Brownback’s tax cut proposal came as Kansas’s revenues were on an upswing. Spending cuts and a one-cent sales tax passed by Brownback’s Democratic predecessor had combined with economic growth to give Kansas a surplus. Now, Brownback argued, his tax cuts would lead to even more success. “I firmly believe these reforms will set the stage for strong economic growth in Kansas,” he said.
The governor proposed to cut income taxes on the state’s highest earners from 6.45 percent to 4.9 percent, to simplify tax brackets, and to eliminate state income taxes on most small business income entirely. In a nod to fiscal responsibility, though, he proposed to end several tax deductions and exemptions, including the well-liked home mortgage interest deduction. This would help pay for the cuts.
Yet as the bill went through the state Senate, these deductions proved too popular, and legislators voted to keep them all. The bill’s estimated price tag rose from about $105 million to $800 million, but Brownback kept supporting it anyway. “I’m gonna sign this bill, I’m excited about the prospects for it, and I’m very thankful for how God has blessed our state,” he said.
Democrats, and some Republicans, weren’t buying it. “It bankrupts the state within two years,” said Rochelle Chronister, a former state GOP chair who helped organize moderate Republicans against Brownback’s agenda. And the House Democratic leader, Paul Davis, laid down a marker. “There is no feasible way that private-sector growth can accommodate the price tag of this tax cut,” he said. “Our $600 million surplus will become a $2.5 billion deficit within just five years.” In return, Brownback’s administration claimed the bill would create 23,000 jobs by 2020, and would lead 35,000 more people to move to Kansas.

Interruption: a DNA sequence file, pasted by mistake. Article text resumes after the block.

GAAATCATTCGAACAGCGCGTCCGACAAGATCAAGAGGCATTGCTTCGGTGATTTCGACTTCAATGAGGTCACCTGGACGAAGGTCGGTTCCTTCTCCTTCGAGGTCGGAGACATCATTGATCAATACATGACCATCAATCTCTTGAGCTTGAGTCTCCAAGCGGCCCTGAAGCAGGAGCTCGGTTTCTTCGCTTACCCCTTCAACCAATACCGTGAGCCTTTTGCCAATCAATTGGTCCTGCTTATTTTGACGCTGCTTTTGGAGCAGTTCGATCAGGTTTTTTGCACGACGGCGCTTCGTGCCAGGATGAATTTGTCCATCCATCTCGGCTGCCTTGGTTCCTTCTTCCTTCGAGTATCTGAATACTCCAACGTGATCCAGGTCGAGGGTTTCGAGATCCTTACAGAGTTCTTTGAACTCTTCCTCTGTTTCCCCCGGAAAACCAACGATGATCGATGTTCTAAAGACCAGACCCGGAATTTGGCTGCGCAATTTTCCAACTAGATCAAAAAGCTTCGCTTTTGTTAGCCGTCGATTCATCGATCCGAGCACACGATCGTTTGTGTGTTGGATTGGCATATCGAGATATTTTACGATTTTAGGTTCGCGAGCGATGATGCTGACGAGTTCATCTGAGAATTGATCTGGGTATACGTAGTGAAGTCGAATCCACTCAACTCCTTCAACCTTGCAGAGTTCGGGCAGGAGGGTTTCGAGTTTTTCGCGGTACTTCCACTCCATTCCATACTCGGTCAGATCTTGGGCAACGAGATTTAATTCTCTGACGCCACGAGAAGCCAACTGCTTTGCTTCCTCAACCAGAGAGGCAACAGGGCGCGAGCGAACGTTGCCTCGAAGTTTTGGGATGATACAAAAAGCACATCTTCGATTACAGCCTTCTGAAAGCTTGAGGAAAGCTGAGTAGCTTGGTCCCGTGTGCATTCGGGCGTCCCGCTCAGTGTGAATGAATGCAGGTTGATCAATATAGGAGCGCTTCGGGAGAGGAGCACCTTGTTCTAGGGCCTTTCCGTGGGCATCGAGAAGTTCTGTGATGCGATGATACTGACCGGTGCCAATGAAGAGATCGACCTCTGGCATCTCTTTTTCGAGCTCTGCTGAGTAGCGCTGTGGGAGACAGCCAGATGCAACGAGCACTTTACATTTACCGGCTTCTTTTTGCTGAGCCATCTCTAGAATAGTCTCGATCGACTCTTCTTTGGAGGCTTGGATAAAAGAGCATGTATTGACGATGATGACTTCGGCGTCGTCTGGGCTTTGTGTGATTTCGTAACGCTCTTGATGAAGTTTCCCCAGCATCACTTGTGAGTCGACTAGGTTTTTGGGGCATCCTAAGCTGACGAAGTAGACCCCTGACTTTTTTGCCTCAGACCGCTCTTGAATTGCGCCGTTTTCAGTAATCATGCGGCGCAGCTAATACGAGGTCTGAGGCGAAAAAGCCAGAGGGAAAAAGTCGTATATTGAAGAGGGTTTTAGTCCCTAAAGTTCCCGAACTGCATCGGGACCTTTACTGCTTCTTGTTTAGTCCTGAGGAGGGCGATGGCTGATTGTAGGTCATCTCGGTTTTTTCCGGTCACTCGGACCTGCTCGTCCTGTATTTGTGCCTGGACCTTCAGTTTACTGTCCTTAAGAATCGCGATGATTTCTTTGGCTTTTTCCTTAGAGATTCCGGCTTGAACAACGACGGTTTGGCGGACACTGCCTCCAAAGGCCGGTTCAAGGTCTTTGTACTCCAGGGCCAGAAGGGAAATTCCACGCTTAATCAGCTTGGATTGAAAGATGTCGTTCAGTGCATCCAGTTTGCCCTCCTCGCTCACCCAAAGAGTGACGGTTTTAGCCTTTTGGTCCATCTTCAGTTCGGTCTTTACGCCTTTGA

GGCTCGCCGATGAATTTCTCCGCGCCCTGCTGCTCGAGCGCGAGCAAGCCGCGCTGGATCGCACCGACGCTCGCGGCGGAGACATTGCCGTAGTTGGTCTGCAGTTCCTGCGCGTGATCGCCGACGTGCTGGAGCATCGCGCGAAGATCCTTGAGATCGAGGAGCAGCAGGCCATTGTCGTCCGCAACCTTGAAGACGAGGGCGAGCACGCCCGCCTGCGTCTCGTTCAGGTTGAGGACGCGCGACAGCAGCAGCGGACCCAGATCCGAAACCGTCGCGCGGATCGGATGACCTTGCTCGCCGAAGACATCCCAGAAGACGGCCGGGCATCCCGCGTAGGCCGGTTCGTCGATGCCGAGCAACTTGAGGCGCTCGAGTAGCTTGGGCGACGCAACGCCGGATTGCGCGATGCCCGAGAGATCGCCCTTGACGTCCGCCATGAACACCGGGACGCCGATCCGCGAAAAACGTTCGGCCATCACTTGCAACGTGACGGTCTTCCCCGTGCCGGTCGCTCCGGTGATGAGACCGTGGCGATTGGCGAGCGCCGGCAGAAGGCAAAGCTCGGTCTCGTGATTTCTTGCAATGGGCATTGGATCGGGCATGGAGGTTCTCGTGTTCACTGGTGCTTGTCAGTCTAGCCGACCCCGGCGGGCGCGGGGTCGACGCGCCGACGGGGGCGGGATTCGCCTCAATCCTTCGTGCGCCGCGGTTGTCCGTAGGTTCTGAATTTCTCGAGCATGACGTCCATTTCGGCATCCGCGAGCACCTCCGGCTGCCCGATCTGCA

After the cuts became law, it was undisputed that Kansas’s revenue collections would fall. But some supply-side analysts, like economist Arthur Laffer, argued that increased economic growth would deliver more revenue that would help cushion this impact.
Yet it’s now clear that the revenue shortfalls are much worse than expected. “State general fund revenue is down over $700 million from last year,” Duane Goossen, a former state budget director, told me. “That’s a bigger drop than the state had in the whole three years of the recession,” he said — and it’s a huge chunk of the state’s $6 billion budget. Goossen added that the Kansas’s surplus, which had been replenished since the recession, “is now being spent at an alarming, amazing rate.”
This is crazy. His paid for bill went from $105 million to $800 million and he still signed it. No wonder Brownback’s popularity has hit rock bottom.